The performance here was an intense one, its colours and harmonies showing a clear debt to Britten, whose quartets Beamish was listening to at the time. Yet there is no fully blown pastiche here, with a distinctive style of quartet writing that stays very open and direct in its communication. It was great to see Sally Beamish in the audience.

The Elias Quartet were then doubled in number by the Navarra Quartet to play one of Mendelssohn’s many early chamber music masterpieces. The Octet is a real one-off, mastering a form few composers since have managed to achieve. It is all the more remarkable when you consider Mendelssohn completed the work at the age of just 16!

The piece begins with typically youthful Mendelssohn qualities of enthusiasm and vigour, but with a melody that immediately sticks in the head (from 27:02-41:02). The second theme (29:07) is a nice complement, serene and thoughtful. What really stands out is the fullness of texture when compared to the string quartet before, Mendelssohn beefing up the sound with the two cellos and violas at the lower end in particular. Yet he thinks nothing of changing the mood quite considerably in the course of the first movement, with a sudden vulnerability introduced around 35:50 that checks the positive thoughts around it – until a rush back to the original theme.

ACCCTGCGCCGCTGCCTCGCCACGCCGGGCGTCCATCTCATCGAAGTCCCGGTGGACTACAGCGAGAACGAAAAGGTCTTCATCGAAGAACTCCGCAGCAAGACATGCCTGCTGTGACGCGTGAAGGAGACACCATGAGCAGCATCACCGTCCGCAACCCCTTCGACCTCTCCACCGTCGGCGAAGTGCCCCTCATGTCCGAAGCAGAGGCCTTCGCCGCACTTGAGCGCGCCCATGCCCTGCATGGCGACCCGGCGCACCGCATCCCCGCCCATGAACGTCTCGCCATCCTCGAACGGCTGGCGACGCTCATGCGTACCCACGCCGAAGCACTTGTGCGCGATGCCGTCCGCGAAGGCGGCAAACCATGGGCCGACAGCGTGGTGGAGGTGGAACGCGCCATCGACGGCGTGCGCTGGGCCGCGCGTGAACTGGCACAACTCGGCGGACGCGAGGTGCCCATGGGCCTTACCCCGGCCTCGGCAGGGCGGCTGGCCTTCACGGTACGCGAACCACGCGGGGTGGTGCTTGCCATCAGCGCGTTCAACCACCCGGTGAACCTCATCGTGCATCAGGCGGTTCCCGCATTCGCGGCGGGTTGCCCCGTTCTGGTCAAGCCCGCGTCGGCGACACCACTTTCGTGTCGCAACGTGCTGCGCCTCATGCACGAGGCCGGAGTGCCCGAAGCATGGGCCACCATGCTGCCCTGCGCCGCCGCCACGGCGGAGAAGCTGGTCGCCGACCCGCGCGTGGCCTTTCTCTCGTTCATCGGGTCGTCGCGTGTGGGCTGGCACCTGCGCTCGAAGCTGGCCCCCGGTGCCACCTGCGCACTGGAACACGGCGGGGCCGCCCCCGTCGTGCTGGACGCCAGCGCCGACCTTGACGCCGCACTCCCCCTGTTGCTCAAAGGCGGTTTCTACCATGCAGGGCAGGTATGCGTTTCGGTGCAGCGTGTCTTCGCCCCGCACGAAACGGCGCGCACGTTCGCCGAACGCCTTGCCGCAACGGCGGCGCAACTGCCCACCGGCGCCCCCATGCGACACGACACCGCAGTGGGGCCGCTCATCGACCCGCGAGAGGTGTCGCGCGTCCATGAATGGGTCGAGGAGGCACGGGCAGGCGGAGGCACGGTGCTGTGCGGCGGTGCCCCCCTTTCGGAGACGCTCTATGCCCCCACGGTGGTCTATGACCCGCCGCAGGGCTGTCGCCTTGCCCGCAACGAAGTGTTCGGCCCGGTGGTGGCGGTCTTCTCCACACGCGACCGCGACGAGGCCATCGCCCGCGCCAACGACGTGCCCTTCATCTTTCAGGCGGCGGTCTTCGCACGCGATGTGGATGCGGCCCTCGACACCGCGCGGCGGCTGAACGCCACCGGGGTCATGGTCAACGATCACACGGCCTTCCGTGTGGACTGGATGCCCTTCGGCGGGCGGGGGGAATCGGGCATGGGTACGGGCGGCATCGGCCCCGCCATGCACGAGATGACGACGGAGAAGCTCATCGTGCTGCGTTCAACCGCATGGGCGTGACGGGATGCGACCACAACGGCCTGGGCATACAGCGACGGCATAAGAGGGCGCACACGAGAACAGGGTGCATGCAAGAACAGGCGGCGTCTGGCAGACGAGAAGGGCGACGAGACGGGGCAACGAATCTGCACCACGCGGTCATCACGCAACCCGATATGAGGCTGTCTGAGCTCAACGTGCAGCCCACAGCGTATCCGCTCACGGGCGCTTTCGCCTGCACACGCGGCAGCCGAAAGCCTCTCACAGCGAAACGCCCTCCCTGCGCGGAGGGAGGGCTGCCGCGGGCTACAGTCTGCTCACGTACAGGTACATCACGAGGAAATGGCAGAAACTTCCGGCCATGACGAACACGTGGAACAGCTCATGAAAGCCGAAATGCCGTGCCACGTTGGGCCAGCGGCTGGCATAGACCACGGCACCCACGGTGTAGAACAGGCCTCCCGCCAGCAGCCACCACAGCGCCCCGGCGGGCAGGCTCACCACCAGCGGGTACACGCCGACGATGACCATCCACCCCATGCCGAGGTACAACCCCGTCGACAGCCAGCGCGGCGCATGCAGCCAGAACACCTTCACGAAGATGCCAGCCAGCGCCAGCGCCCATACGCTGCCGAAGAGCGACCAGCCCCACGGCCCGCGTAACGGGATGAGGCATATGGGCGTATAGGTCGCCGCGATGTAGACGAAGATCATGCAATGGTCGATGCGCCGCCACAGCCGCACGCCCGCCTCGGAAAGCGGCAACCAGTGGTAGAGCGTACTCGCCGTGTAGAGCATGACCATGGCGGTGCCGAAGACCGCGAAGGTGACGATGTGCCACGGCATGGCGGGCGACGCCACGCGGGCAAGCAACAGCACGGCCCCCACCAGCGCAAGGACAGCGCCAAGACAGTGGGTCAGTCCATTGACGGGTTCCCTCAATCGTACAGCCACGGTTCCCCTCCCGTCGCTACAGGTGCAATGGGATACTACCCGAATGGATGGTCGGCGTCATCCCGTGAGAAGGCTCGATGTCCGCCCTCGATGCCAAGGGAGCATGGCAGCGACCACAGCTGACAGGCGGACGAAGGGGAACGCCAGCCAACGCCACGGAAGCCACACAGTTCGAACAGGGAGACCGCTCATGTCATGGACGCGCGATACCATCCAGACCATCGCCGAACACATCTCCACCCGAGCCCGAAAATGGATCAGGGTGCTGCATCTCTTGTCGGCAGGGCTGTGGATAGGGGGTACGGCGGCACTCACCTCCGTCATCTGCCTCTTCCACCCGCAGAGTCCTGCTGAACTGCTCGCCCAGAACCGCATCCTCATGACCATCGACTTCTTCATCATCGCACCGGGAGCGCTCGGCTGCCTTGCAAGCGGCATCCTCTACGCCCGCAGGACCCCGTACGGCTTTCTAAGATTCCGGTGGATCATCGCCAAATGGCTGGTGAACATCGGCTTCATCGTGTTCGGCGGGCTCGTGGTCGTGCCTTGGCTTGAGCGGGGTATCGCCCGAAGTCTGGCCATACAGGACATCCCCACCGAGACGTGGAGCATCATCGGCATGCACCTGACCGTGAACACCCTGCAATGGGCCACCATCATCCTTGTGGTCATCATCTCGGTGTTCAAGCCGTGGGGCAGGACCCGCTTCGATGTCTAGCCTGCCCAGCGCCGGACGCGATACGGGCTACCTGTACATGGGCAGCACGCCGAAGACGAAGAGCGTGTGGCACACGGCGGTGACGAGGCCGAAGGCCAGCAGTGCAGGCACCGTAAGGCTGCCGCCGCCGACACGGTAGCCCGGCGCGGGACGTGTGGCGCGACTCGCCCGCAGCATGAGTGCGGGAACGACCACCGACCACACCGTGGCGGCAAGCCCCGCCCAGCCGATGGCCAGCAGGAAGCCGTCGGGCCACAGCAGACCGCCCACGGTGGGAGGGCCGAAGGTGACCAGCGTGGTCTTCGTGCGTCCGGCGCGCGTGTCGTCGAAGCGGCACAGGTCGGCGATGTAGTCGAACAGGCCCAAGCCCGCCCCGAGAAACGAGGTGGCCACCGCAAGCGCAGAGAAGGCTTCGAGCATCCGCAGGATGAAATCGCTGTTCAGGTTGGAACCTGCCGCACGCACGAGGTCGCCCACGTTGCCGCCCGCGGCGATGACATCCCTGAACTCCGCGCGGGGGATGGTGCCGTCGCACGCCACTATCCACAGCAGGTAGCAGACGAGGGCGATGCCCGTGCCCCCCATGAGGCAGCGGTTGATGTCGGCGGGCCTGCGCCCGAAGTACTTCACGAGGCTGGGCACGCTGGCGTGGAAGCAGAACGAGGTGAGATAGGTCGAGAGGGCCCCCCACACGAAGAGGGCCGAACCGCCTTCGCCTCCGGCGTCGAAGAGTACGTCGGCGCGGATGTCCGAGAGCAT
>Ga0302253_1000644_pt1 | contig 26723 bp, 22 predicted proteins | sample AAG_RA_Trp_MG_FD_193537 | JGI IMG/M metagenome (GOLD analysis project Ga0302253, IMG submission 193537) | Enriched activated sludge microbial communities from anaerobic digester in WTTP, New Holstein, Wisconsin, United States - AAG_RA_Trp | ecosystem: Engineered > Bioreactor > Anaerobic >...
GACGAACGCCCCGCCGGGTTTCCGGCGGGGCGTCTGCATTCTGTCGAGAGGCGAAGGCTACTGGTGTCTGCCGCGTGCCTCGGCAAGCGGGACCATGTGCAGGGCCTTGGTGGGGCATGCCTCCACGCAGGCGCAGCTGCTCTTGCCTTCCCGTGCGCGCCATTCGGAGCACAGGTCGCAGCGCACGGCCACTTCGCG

The second movement (from 41:30-48:18)) is a slow Andante, and it exploits the uncertainty briefly aired in the first with a darker outlook but also a romantic sense of longing. It too thinks nothing of moving to a faster section, quite a fraught exchange of ideas.